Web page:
Chapters Bookshelf

Kantian Kingdom

Man walking on the grass.

As you step out of the carriage, the setting sun casts a warm glow across the charming village. Not sure where you are going, you decide to ask a student milling around the grounds of the university for directions. You cross over the lawn ignoring a large sign that says “KEEP OFF THE GRASS!”

“Excuse me!” a female student shouts at you in a thick German accent. “Did you not see the sign? Bitte. Stay off the grass!”

“Oh, I’m sorry,” you apologize. “I didn’t think it would be a big deal.”

The fräulein looks scornfully at you. “What were you thinking? Obviously, not thinking at all. Around here we have rules that must be followed!”

You hang your head in shame. “I guess you’re right. I suppose if everyone tromped on the grass like an elephant, then these grounds would be destroyed.”

“Ya, that’s true,” the woman considers, “but it is more than just the consequences of such an action. Preserving the beauty of nature is a good thing and everyone should be motivated to preserve nature. So the rule that everyone should do their best to preserve the beauty of nature is a maxim that we should all follow. Therefore, it is your duty to follow the rules like keep off the grass! Got it?” the woman reprimands.

“Again, I’m sorry,” you say now humbled. “I’m looking for the King Immanuel Kant. Could you provide directions?”

“King Kant?” replies the woman. “There is no king or könig here! No one wears a crown and yet we all wear a crown!”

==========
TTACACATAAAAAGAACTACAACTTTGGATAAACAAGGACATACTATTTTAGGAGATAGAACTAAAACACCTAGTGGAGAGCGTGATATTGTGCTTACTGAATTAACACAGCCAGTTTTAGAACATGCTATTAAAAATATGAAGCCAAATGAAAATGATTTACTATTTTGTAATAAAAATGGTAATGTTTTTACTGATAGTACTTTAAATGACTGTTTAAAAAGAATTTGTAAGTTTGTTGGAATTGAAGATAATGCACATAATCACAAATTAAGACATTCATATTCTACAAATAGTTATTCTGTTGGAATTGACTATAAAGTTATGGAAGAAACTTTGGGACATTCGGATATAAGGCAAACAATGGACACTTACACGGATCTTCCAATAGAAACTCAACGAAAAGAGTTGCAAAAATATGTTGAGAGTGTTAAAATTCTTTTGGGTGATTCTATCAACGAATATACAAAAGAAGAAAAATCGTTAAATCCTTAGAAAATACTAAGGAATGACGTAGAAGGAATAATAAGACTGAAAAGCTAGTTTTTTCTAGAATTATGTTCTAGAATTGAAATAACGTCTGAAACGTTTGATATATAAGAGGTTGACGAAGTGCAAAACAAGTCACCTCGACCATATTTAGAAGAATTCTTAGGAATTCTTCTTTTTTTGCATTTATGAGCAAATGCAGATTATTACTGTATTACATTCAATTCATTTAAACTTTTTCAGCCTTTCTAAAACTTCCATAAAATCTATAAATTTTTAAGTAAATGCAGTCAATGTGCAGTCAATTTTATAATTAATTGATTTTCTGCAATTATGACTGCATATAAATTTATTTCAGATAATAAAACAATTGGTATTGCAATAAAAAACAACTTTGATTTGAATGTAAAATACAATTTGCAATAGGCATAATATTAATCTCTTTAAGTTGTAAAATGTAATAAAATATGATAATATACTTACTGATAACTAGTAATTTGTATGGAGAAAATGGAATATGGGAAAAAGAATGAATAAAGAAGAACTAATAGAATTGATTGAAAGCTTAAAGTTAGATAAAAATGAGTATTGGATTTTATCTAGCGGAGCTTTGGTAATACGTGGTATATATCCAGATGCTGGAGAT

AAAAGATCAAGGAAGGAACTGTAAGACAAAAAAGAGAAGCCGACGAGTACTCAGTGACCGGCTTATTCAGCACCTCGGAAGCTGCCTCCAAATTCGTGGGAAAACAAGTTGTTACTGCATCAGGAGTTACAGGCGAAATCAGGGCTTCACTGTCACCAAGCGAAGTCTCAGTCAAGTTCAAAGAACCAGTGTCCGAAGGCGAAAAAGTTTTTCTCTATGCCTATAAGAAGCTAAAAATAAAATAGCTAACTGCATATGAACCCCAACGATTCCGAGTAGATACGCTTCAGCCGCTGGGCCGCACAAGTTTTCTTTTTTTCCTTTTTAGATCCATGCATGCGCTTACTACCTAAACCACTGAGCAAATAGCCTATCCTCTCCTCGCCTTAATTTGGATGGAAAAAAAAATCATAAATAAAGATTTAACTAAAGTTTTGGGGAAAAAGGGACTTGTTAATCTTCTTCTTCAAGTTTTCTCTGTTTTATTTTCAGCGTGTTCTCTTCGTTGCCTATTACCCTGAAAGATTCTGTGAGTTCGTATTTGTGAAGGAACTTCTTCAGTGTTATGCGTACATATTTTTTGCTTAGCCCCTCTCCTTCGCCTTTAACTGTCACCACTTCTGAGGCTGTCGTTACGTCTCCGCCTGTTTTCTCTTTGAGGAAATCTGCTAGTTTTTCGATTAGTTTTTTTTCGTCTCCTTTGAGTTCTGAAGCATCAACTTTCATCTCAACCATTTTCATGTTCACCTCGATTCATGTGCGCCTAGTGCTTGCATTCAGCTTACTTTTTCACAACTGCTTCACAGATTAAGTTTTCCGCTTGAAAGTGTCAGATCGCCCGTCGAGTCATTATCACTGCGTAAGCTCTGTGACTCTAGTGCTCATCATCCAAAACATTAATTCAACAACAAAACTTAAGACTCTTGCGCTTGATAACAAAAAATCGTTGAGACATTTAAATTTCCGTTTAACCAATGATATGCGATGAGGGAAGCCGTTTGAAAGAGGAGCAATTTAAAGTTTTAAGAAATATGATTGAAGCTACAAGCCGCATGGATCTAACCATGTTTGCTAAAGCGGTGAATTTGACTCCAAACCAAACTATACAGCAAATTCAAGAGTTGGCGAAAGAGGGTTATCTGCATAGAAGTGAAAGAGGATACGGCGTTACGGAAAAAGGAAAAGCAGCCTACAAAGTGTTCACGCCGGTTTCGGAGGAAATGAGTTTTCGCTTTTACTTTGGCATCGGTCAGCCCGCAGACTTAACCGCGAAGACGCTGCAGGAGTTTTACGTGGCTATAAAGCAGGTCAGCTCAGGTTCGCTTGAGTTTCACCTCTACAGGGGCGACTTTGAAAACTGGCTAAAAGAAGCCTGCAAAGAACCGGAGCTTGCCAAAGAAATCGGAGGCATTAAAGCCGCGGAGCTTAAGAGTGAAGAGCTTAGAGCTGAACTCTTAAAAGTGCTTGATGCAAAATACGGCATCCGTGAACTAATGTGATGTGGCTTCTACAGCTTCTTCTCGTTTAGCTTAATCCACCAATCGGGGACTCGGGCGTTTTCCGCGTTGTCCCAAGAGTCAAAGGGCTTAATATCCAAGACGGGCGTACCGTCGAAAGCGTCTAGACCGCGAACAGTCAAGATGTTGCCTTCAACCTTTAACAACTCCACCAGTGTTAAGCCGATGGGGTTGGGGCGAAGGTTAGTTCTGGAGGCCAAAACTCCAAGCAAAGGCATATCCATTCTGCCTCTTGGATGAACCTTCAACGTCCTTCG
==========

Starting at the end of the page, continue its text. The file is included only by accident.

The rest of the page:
Utterly befuddled about what that means you ask, “But isn’t this Kantian Kingdom?”

“Ya, it is,” comes the terse reply. “In Kantian Kingdom everyone is treated as a moral king or queen, able to legislate or command universal moral law as if it were binding on all people in all places. Each of us is a king or queen because each of us is subject to our own rulings. We need no external authority beyond our own reasoning ability to discover duty regarding what is right or wrong. And we ultimately have the power to be self-governing. Now if you are looking for Herr Kant, usually you can find him in his office, but at this time of the evening, he’ll be heading towards the observatory to gaze upon the stars. In fact, it is now 6:54, so Herr Kant will be passing this way in one minute – you can set your clock by it!”

Sure enough, a gentleman is walking determinedly down the sidewalk towards the observatory. You hurry to catch up with him, instinctively knowing that you shouldn’t dare to make Kant late. As you enter the observatory, Kant gazes up to the sky and says with wonder, “Two things awe me most, the starry sky above me and the moral law within me.”[1]

“Yes, Herr Kant,” you reply. “That is why I’m here – to learn about moral law. Might I spend the evening with you to learn about what I’ve heard are your deontological theories?”

“I’m always willing to spend time with an earnest student. The mind is a wonderful thing, you know. It shapes our experiences, gives us the dimension of space, the stars above us, time, and of course, the mind provides rational thought which is the foundation of ethical behavior.” Kant continues, “All our knowledge begins with the senses, proceeds then to the understanding, and ends with reason. There is nothing higher than reason.”[2]

[1]Immanuel Kant, Critique of Practical Reason, 1788.

[2]Immanuel Kant, Critique of Practical Reason, 1788.